Pence per articulated HGV mile
     
    Table 1            Mode Shift Benefits 2015 and 2009

    Pence per articulated HGV mile

     

    Motorways
    (by level of congestion)

    Roads

     

     

    High

    Low

    A

    Other

    Weighted Average 2015

    Weighted Average 2009 report

    Congestion

    99

    24

    72

    78

    57

    52.4

    Accidents

    0.5

    0.5

    5.6

    5.5

    2.7

    2.8

    Noise

    9

    7

    8

    14

    8

    7.0

    Pollution

    0

    0

    0.1

    0.2

    0.1

    2.5

    Greenhouse Gases

    6

    6

    7

    9

    7

    3.8

    Infrastructure

    7

    7

    24

    171

    18

    9.0

    Other (roads)1

    6

    6

    6

    6

    6

    6.4

    Gross Total

    127.5

    50.5

    122.7

    283.7

    98.8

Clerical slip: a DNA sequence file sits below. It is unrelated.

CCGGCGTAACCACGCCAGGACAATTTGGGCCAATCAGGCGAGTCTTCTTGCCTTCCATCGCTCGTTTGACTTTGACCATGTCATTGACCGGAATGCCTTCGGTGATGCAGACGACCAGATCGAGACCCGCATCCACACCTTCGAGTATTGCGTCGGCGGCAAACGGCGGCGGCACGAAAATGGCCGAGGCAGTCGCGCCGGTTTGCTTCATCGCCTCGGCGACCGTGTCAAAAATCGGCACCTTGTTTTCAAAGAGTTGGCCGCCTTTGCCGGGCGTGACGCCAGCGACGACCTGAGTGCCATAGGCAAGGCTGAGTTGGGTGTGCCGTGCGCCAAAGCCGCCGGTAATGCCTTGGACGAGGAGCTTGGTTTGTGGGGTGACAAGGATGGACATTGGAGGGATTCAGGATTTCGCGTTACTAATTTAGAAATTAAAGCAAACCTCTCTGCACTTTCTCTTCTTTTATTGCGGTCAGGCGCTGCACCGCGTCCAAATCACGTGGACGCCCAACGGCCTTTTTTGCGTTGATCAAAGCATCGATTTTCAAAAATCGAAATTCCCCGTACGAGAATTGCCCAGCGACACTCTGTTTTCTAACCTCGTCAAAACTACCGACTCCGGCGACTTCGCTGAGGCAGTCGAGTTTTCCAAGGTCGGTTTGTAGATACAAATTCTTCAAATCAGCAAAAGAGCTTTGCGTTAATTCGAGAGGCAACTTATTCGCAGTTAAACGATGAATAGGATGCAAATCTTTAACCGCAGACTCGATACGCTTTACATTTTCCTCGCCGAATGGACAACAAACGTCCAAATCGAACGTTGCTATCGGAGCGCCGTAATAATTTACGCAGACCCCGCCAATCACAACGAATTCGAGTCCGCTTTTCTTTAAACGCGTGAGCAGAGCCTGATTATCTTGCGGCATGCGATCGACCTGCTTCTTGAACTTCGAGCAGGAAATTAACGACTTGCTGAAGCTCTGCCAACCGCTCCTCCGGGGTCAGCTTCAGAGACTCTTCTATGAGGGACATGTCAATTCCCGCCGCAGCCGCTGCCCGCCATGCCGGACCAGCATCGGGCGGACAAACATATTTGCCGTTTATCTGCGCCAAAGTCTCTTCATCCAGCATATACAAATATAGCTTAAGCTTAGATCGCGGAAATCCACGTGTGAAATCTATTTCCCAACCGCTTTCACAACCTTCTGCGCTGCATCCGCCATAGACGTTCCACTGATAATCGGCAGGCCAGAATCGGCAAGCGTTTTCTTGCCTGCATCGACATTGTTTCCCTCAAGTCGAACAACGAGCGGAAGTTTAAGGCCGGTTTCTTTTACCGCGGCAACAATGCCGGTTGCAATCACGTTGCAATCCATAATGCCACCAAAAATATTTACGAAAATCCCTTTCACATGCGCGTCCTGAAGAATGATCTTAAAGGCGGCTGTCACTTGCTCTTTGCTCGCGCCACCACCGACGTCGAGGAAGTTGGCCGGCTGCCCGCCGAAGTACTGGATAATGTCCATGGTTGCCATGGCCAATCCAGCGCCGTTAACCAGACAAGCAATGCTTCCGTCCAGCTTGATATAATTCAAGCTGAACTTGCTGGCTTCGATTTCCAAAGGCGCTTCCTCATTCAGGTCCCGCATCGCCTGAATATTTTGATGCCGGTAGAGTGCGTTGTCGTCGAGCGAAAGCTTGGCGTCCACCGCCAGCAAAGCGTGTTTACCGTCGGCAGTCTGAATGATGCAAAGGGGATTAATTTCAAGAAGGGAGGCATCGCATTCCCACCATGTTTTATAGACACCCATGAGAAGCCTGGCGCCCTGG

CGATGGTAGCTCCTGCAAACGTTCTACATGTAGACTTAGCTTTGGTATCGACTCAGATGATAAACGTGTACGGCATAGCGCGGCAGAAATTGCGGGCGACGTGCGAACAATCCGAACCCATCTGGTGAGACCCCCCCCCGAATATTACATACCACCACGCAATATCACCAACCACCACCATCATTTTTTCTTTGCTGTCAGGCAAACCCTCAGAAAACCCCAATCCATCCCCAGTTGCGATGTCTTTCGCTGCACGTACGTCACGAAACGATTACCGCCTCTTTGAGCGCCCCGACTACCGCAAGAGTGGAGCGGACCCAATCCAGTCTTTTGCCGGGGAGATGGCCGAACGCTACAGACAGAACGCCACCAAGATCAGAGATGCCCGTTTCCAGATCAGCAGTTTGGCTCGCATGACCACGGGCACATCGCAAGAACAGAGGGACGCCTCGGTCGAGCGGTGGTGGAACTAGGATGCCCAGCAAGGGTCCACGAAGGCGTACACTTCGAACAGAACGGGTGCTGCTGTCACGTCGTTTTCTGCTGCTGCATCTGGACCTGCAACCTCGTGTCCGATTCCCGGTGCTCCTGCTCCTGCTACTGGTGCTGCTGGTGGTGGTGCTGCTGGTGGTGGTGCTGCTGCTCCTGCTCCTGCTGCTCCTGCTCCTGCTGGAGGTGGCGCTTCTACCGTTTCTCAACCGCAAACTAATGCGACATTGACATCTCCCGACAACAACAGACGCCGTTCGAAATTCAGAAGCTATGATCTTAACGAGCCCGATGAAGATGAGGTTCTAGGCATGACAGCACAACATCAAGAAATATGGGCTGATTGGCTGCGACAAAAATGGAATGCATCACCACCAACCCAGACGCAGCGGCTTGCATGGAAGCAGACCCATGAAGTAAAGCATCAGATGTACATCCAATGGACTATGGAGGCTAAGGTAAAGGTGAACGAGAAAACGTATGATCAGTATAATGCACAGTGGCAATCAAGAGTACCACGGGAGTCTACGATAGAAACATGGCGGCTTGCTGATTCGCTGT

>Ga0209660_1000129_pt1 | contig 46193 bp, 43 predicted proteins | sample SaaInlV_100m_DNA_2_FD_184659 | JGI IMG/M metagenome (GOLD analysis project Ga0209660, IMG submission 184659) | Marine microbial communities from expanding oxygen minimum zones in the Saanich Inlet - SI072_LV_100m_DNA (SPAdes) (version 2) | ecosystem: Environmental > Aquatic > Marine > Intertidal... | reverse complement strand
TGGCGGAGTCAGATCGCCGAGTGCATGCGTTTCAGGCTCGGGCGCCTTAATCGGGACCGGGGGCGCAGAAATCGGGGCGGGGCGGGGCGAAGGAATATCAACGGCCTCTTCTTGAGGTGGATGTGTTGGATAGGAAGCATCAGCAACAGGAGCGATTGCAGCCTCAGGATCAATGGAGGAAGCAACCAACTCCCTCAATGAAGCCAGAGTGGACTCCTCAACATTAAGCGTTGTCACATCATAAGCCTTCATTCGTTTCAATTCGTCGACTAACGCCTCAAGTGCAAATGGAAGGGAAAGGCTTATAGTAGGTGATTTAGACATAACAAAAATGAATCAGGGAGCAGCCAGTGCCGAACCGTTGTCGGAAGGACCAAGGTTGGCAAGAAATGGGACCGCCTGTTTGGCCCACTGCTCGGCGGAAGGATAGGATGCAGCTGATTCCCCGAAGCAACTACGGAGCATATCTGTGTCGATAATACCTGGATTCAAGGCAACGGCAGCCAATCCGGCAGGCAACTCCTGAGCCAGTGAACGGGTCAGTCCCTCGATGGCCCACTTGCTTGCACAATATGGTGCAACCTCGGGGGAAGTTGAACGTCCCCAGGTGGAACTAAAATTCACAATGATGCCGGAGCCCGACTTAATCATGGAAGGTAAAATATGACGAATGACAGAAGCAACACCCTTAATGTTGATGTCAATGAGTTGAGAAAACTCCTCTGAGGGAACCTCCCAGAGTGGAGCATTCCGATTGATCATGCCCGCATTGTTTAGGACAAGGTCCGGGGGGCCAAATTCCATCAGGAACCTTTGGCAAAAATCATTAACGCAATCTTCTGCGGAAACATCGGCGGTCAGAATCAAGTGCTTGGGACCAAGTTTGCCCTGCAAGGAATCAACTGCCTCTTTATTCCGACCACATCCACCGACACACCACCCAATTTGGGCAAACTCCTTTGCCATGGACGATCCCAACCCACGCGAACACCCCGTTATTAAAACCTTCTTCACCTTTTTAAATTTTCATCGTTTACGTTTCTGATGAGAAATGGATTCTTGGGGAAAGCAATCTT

83.9

    Taxation

    -31

    -31

    -32

    -40

    -32

    -34.1

     

     

     

     

     

     

     

    Marginal cost gap

    96.5

    19.5

    90.7

    243.7

    66.8

    49.8

    Road Tax as % Gross marginal cost

    24%

    61%

    26%

    14%

    32%

    41%



    1. These include a range of effects including for the MSB report: up and downstream processes; soil and Water Pollution; nature and Landscape; driver frustration / stress; fear of accidents; community severance (including restrictions on cycling and walking); visual intrusion

    These conclusions are in line with two other separate reports.  MDS Transmodal study in 2007 found a very similar amount of underpayment: £6billion. Transport & Environment research  issued in April 2016 found that HGVs were only paying 30% of their external costs.